Germany and France aren’t actually at their best, facing internal dissent and an economic crisis. Moreover, our Commission president knows well that Germany is not headed by her former chief – even though Scholz has expressed his commitment to back up a second von der Leyen – and the SPD is notoriously not a fan of hers. Macron, on the other hand, has been trying to achieve the prestige – and influence – that Merkel used to have, and if he succeeds, the European Council won’t nominate an EC president that isn’t supported by Renew. This is why von der Leyen has been looking for backup from other European leaders, even up to the far-right Italian PM, Giorgia Meloni.

Copyright: © European Union 2022 by Daina Le Lardic- Source : EP

Unfortunately for her, von der Leyen might have to face enemies among promising MEPs too, such as Valerie Hayer from Renew, who clearly stated “I won’t rule out voting for her again, I won’t rule out not voting for her again”. The liberals are in the majority against her return to the highest chair of the EC, condemning her Green Deal and her collaboration with the European Conservatives and Reformists (ECR). Without her chancellor back home supporting her in the European Council, nor with the significant endorsement that Renew represented five years ago, who’s gonna Ursula von der Leyen look at? Is the far-right a plausible option to “survive”? 

Is history repeating itself again?

Without internal party support and the approval of the other Member States, we wonder how likely von der Leyen is to take home a second mandate. Treaty rules speak loud and clear, the EC’s president appointment is a joint exercise of the European Council and the EP (art. 17.7 TEU), and neither of them possibly represents a secured harbour for a captain with an empty vessel. Given the acknowledged progressive weakening of the two major European parties, the EPP and the Socialists & Democrats, and the threatening rise of far-right coalitions throughout Europe, next elections are anything but easy to forecast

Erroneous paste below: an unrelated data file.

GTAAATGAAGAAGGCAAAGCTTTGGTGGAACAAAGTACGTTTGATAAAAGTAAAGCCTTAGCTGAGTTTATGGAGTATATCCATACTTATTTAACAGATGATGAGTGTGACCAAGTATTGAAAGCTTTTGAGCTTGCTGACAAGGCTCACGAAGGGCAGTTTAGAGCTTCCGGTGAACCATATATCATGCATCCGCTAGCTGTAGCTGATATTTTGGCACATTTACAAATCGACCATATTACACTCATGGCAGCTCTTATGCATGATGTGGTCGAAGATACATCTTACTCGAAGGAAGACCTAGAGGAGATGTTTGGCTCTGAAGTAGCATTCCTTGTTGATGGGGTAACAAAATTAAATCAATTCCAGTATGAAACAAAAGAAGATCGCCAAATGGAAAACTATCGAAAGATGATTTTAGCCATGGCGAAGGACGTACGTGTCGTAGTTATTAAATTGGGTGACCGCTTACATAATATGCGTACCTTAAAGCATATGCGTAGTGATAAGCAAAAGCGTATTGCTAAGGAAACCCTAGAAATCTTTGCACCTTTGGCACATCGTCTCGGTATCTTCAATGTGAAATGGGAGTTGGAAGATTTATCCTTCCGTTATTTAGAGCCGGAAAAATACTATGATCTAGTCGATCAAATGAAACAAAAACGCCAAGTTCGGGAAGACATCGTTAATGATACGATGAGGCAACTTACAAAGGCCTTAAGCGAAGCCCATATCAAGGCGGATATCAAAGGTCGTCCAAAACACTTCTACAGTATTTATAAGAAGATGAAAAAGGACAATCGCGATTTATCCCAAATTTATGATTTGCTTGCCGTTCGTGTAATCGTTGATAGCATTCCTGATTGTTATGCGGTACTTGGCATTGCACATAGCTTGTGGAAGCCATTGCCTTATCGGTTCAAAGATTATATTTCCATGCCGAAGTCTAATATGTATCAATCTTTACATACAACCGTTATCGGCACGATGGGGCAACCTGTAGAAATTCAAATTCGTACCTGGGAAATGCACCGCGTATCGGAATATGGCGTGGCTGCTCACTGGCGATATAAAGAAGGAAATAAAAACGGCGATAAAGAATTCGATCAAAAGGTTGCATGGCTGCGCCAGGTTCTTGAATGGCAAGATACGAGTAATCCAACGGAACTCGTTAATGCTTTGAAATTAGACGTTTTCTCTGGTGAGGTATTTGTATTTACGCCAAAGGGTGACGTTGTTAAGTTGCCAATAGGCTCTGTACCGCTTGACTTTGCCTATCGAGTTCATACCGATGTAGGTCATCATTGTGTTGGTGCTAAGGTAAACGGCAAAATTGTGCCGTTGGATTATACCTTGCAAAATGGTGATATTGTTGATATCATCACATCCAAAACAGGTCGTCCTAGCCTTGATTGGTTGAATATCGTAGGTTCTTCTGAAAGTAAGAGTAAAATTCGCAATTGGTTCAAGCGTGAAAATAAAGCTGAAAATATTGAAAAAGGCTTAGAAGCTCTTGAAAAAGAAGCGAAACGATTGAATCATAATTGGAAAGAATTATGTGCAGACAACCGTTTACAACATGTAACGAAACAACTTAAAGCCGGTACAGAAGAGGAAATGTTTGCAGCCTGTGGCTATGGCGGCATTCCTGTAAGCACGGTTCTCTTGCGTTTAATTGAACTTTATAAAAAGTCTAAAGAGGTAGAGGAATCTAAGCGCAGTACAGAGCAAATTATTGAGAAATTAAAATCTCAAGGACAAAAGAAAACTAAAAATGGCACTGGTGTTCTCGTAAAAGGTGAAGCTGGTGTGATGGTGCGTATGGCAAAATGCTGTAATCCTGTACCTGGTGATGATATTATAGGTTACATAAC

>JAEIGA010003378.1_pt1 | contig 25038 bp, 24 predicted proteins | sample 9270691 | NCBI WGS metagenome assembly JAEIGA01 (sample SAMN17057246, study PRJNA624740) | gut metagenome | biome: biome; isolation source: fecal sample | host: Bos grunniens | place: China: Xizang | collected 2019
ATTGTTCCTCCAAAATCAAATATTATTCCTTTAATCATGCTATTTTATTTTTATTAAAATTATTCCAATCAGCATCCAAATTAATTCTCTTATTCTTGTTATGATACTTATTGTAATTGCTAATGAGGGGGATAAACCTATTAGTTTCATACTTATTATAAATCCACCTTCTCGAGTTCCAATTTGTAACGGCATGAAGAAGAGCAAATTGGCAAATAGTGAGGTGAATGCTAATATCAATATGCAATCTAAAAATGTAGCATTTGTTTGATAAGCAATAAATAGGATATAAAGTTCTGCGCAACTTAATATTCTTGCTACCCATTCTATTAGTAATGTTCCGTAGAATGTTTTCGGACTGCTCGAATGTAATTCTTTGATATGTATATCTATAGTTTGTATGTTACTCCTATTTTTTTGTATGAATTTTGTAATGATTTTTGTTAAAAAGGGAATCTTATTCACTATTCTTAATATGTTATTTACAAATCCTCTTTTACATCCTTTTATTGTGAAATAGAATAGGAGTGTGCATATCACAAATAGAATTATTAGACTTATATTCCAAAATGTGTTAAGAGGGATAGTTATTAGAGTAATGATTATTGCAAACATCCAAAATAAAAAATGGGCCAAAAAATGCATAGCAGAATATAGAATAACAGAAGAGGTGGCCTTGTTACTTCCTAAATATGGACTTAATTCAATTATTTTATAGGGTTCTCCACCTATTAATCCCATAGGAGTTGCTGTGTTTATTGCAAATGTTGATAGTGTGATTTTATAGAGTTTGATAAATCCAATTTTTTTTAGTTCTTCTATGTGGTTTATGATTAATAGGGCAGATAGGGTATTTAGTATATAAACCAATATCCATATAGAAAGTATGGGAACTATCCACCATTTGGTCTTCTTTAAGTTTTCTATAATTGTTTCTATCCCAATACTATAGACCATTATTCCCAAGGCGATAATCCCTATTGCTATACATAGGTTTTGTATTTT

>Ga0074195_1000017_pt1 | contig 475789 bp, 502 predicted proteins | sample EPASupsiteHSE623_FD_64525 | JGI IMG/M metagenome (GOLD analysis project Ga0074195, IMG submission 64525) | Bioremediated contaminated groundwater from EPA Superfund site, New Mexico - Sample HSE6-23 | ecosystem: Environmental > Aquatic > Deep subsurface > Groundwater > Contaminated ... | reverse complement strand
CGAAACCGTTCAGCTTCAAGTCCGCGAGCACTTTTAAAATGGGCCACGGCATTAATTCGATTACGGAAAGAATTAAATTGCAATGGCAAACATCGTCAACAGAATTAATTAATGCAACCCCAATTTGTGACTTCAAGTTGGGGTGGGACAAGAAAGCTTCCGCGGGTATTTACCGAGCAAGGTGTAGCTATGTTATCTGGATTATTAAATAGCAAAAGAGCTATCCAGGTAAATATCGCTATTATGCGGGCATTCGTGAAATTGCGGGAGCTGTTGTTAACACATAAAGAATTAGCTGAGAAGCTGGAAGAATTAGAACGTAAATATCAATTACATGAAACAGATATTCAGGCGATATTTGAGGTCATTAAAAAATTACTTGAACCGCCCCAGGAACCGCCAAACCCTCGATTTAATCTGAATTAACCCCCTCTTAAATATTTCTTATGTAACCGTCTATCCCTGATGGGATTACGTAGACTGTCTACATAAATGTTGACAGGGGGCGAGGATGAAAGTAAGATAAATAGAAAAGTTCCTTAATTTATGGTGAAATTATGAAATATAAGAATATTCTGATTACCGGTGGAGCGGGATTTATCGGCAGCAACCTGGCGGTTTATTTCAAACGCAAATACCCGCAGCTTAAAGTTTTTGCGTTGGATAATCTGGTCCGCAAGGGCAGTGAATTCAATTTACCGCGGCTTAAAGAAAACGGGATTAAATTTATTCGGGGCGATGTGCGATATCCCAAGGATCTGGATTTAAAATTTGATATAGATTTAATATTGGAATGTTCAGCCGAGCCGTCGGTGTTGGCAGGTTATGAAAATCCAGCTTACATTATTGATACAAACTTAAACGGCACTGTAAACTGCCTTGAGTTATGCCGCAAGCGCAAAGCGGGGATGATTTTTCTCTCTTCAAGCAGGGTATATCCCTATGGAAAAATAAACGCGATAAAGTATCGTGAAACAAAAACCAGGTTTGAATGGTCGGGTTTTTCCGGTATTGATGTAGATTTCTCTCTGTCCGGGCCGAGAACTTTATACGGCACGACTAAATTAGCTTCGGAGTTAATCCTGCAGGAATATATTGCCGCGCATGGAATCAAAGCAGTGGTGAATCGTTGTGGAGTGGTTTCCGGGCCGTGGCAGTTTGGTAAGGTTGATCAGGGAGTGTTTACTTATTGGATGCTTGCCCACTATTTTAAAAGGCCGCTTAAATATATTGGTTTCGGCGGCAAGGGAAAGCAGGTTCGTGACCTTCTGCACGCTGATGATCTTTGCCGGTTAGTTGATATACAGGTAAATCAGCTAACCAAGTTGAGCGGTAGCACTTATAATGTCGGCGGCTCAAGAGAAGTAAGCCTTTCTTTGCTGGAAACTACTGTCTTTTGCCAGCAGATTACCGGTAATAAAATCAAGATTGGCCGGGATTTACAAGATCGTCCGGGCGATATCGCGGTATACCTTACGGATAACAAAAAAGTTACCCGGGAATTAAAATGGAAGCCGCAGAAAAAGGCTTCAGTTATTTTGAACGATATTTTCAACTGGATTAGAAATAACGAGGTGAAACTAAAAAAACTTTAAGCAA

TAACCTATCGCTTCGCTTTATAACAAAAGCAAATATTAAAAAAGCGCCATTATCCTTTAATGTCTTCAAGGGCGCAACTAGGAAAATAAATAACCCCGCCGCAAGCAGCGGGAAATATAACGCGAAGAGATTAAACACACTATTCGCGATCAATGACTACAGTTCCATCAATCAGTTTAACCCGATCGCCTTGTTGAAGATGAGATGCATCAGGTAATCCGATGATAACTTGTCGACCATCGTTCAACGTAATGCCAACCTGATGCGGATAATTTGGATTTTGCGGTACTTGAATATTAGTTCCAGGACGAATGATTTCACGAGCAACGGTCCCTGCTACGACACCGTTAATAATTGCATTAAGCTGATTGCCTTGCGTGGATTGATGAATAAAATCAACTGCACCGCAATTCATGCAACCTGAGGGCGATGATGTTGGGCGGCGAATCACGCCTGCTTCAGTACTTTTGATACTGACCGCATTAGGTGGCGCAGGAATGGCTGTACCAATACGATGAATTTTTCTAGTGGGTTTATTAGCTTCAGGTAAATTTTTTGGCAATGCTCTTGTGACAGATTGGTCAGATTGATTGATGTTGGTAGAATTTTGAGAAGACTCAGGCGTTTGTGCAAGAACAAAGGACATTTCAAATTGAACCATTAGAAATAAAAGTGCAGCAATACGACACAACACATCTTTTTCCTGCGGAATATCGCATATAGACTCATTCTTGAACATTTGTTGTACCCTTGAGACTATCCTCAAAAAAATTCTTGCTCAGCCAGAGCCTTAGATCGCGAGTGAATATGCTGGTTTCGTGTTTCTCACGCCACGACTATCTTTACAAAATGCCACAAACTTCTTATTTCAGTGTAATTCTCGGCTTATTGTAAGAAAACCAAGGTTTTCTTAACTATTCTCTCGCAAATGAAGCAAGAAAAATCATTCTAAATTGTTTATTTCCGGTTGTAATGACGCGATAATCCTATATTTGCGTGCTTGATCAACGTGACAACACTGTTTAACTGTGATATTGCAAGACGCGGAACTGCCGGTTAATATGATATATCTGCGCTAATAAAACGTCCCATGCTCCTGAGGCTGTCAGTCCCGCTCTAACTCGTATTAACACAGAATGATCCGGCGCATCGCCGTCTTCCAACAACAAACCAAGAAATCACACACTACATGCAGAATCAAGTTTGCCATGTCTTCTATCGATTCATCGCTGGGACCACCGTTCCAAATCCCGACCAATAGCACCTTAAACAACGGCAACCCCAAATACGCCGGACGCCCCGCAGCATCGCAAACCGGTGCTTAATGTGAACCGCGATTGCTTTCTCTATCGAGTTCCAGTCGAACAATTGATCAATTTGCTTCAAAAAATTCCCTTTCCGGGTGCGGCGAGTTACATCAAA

The second von der Leyen is not to be taken for granted anymore. Rather, bearing in mind the polls, which favour the EPP as the granted winner in June, the former German minister might encounter a tough right-wing opposition in the EP preventing her from reaching the majority. So, the European Council is likely to reiterate the 2019 scheme, checkmating von der Leyen, potentially regarded as “unsuitable since the beginning”, and selecting another name from the EPP. Consequently, the Spitzenkandidat procedure would be put aside.

Nonetheless, is the European Council’s interference turning out in dystopian scenarios, or is it just “sticking to the TEU”?

The lead candidate nomination comes from an EP’s conception, aiming to secure a more transparent procedure for the EC’s presidential election. Furthermore, the attempt to put the process upon stone derives from the institutional power game. On one hand, the European Council moves in a context where national interests are at stake, whereas the EP is seeking to have a stronger voice – insofar as citizens’ institution – in the EU by increasing its prerogatives. Martin Schulz, former EP’s president and among the inventors of the Spitzenkandidat figure, claimed that, even though von der Leyen did not run as lead candidate in 2019, she was handpicked by the European leaders behind closed doors. Nonetheless, the restraint shown by European leaders, headed by Orbán since 2014, is a sign of resistance by Member States to the transfer of power, stating the ‘final word’ to the EC’s presidency nomination. 

All things considered, the Spitzenkandidat solution, since its debut in 2014, has been aiming to become a customary rule in accordance with EP’s willingness. June’s elections may validate this hypothesis, or bury it for good. Since it already didn’t work in 2019, and the actual leading candidate of the most prominent European party doesn’t have the support she shall have, the practice may not work once again. The EP is battling against Member States’ privileges, and the consequences will lead to different scenarios for the European integration process. Presently, the main issue is whether the weakness in von der Leyen’s run for presidency will be exploited by the European national leaders to put forward another – more favourable – name for the EC. Basically, if the leading candidate doesn’t respect European Council’s expectations even this time, what could happen is that, other than promoting a leading figure, European parties could end up nominating “scapE(U)-goting” candidates, woefully becoming preys of the ongoing battle between supranationalism and intergovernmentalism in the EU.